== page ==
Self-Hosted Sentry

In addition to making its source code available publicly, Sentry offers and maintains a minimal setup that works out-of-the-box for simple use cases. This repository also serves as a blueprint for how various Sentry services connect for a complete setup, which is useful for folks willing to maintain larger installations. For the sake of simplicity, we have chosen to use Docker and Docker Compose for this, along with a bash-based install and upgrade script.

Getting Started

Our recommendation is to download the latest release of the self-hosted repository, and then run ./ inside this directory. This script will take care of all the things you need to get started, including a base-line configuration, and then will tell you to run docker compose up -d to start Sentry. Sentry binds to port 9000 by default. You should be able to reach the login page at

Self-Hosted Monitoring

When you run ./, you have a choice to opt in or out of our monitoring. This monitoring is used for development and debugging purposes so that we're on top of issues you're facing, allowing us to provide a more seamless installation process. For more details please see the section in the self-hosted README.

Note that choosing whether to send errors or not will become mandatory beginning with the 22.11.0 release.

Self-hosted Beacon

If you opt-in to it, self-hosted Sentry will periodically communicate with a remote beacon server. This is utilized for a couple of things, primarily:

  • Getting information about the current version of Sentry
  • Retrieving important system notices

The remote server is operated by the Sentry team (, and the information reported follows the company's privacy policy.

The following information is reported:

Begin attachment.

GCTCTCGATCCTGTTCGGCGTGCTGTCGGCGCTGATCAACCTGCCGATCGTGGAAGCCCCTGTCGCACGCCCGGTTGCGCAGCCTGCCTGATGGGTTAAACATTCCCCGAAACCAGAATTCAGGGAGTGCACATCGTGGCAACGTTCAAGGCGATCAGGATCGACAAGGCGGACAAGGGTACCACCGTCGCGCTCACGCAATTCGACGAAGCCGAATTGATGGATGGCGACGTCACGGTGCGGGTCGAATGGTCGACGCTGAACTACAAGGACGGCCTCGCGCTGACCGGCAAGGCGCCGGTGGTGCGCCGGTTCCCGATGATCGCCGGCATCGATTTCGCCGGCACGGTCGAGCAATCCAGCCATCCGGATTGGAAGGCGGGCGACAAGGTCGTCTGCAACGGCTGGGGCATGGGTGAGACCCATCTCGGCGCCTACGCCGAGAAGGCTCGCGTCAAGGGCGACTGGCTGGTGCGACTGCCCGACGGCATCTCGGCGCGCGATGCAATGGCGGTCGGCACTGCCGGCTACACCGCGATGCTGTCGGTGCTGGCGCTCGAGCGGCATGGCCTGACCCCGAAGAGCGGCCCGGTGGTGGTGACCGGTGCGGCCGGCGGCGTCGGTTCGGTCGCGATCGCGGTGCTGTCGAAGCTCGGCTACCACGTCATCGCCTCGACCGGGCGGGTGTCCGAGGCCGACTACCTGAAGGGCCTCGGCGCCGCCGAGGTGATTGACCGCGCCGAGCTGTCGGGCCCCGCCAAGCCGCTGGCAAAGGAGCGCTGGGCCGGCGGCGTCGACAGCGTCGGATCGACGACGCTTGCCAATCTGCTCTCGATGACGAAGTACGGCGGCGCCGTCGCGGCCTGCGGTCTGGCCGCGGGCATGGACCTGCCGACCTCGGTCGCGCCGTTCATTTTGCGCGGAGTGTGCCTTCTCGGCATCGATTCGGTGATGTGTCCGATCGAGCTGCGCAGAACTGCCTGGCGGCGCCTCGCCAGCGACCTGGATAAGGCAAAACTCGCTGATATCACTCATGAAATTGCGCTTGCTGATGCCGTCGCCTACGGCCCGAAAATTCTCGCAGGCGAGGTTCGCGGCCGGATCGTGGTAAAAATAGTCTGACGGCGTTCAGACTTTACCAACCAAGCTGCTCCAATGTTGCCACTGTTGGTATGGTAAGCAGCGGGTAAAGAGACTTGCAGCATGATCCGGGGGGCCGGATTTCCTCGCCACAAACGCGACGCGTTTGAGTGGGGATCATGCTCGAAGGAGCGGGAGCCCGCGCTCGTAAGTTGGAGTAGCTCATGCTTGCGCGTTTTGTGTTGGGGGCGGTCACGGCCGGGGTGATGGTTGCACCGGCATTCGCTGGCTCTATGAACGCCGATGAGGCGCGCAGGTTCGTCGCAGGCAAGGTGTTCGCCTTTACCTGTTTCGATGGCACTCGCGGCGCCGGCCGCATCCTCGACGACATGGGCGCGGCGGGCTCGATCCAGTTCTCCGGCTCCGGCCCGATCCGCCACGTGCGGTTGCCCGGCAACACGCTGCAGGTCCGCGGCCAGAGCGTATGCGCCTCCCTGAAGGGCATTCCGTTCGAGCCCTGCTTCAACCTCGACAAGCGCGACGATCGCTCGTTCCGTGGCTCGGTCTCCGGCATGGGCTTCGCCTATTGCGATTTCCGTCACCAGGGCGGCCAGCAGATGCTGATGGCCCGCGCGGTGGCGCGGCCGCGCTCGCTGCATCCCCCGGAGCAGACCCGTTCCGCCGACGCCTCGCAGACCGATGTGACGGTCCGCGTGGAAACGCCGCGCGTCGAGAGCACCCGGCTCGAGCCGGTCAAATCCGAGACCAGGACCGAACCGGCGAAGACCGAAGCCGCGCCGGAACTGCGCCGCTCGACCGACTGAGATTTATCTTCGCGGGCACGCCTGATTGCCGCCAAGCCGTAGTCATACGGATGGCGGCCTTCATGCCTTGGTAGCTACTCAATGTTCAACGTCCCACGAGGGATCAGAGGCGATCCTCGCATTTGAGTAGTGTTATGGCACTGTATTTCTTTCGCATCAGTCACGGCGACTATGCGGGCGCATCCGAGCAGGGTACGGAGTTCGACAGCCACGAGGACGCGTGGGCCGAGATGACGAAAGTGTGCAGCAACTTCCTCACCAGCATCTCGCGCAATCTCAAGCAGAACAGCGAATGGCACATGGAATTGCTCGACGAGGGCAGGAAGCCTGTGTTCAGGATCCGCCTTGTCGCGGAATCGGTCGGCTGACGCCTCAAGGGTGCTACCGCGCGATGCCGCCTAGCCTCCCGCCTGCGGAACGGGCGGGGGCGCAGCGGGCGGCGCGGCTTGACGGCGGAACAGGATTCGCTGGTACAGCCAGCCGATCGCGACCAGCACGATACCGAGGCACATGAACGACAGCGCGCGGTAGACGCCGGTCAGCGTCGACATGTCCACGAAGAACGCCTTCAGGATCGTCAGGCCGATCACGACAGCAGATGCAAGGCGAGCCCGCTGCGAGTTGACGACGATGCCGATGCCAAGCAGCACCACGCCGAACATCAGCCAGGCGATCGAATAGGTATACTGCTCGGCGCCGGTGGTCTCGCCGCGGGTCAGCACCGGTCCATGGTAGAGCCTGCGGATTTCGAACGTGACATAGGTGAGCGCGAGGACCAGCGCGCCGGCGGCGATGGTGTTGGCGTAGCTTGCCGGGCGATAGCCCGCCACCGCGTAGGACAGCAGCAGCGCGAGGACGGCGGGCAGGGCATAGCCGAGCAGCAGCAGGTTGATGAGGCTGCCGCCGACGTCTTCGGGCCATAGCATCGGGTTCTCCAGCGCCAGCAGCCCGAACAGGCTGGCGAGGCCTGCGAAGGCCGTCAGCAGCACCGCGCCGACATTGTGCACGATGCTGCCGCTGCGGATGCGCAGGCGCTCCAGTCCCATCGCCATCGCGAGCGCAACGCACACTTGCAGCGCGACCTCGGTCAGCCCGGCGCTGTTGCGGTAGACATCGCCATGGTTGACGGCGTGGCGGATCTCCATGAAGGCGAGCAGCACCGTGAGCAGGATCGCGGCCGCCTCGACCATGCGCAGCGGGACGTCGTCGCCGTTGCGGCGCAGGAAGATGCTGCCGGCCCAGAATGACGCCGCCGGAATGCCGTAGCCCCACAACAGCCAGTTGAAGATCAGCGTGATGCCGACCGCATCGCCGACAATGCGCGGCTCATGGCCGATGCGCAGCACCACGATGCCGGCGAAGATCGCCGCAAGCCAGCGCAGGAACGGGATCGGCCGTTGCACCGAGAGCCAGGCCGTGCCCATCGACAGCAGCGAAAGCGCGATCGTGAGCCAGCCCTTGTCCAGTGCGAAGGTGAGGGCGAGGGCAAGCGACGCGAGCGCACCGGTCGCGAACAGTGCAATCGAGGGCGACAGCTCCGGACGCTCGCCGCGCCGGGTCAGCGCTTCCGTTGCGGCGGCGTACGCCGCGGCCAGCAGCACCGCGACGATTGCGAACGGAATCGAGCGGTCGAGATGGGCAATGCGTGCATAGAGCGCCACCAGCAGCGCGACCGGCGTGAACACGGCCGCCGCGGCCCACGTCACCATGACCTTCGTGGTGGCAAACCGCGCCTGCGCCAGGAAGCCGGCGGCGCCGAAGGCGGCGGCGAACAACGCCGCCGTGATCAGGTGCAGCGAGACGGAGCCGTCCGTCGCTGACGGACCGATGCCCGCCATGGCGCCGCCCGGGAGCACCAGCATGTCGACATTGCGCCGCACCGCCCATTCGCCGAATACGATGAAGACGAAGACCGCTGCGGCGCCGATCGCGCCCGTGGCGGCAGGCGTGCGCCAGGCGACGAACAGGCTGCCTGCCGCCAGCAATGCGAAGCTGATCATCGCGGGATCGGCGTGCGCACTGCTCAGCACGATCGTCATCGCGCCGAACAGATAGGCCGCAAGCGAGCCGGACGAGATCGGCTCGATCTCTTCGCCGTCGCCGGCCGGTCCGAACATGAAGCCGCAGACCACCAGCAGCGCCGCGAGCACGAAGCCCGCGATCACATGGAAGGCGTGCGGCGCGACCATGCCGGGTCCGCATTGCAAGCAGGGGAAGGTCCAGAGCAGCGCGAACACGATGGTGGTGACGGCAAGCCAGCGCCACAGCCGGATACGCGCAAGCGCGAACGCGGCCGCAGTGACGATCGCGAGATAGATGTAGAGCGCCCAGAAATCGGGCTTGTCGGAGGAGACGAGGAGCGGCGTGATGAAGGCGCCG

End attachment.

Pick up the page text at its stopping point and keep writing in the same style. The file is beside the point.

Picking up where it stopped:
1. A unique installation ID
  2. The version of Sentry
  3. A technical contact email if opted in to sending contact info (system.admin-email)
  4. General anonymous statistics on the data pattern (such as the number of users and volume of errors)
  5. Names and version of the installed Python modules

Note: The contact email is utilized for security announcements, and will never be used outside of such. You can change your opt in/out settings for sending contact info at any time in the settings of the admin panel.

The data reported is minimal and it greatly helps the development team behind Sentry. With that said, you can disable the beacon with the following setting:


Installing Behind a Proxy

In some enterprise setups there is no direct Internet connection, so you must use an HTTP proxy server. How do you install Sentry in this environment? Let us assume:

  1. Your Sentry installation is running on Linux.
  2. http://proxy:3128 is your proxy address.
  3. is the only network that should be accessed without a proxy.

Here are the steps to follow:

  1. Set http_proxy, https_proxy and no_proxy variables in the /etc/environment file.
  2. To make the docker pull command respect your proxy settings, create a /etc/systemd/system/docker.service.d/http-proxy.conf file with these contents:
  1. Run systemctl daemon-reload and restart Docker with systemctl restart docker.service.

From there you can run ./ like usual.

By default Sentry sends anonymous usage statistics to the Sentry team. It helps to improve the product. Also there can be different external integrations with third party services like Slack or Twilio. To make these features work it's required to allow Docker containers to access the Internet. To add your proxy environment variables into Sentry's Docker containers, create ~/.docker/config.json with these contents: